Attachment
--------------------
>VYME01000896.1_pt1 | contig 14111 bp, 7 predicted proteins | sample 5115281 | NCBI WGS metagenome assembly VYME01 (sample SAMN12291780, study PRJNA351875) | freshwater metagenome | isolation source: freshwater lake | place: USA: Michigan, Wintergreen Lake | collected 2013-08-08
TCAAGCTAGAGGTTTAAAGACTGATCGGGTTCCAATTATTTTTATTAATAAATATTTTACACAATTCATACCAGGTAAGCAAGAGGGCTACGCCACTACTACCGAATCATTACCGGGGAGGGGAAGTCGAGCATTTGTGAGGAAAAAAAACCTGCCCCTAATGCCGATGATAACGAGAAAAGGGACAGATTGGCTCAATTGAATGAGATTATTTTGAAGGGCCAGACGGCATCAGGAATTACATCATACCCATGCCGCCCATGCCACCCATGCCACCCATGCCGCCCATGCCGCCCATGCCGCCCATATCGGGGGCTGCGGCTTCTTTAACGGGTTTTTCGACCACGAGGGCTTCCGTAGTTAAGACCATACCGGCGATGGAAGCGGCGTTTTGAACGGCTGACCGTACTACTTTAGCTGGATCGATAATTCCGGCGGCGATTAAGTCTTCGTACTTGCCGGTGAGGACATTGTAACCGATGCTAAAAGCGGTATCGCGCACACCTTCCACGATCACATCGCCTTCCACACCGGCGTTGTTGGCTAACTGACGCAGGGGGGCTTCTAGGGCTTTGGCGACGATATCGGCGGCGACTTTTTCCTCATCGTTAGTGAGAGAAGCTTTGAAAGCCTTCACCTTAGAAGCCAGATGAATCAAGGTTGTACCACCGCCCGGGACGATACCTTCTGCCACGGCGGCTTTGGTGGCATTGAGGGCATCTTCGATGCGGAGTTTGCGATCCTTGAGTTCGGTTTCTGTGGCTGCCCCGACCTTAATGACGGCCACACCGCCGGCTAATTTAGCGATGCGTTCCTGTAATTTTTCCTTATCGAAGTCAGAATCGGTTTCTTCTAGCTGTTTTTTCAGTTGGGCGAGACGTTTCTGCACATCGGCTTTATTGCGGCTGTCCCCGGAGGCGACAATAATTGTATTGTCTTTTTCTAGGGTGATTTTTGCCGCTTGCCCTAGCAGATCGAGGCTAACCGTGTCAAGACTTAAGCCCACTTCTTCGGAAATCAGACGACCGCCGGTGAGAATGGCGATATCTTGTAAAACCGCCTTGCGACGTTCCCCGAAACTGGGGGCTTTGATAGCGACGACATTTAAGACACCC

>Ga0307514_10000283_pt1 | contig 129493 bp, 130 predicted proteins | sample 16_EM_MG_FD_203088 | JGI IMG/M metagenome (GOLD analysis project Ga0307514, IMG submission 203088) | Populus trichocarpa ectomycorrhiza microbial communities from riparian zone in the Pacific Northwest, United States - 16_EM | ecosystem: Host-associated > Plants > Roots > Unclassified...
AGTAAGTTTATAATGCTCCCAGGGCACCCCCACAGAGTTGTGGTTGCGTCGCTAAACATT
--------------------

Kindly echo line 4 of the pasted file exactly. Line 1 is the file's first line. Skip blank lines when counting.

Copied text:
AGTAAGTTTATAATGCTCCCAGGGCACCCCCACAGAGTTGTGGTTGCGTCGCTAAACATT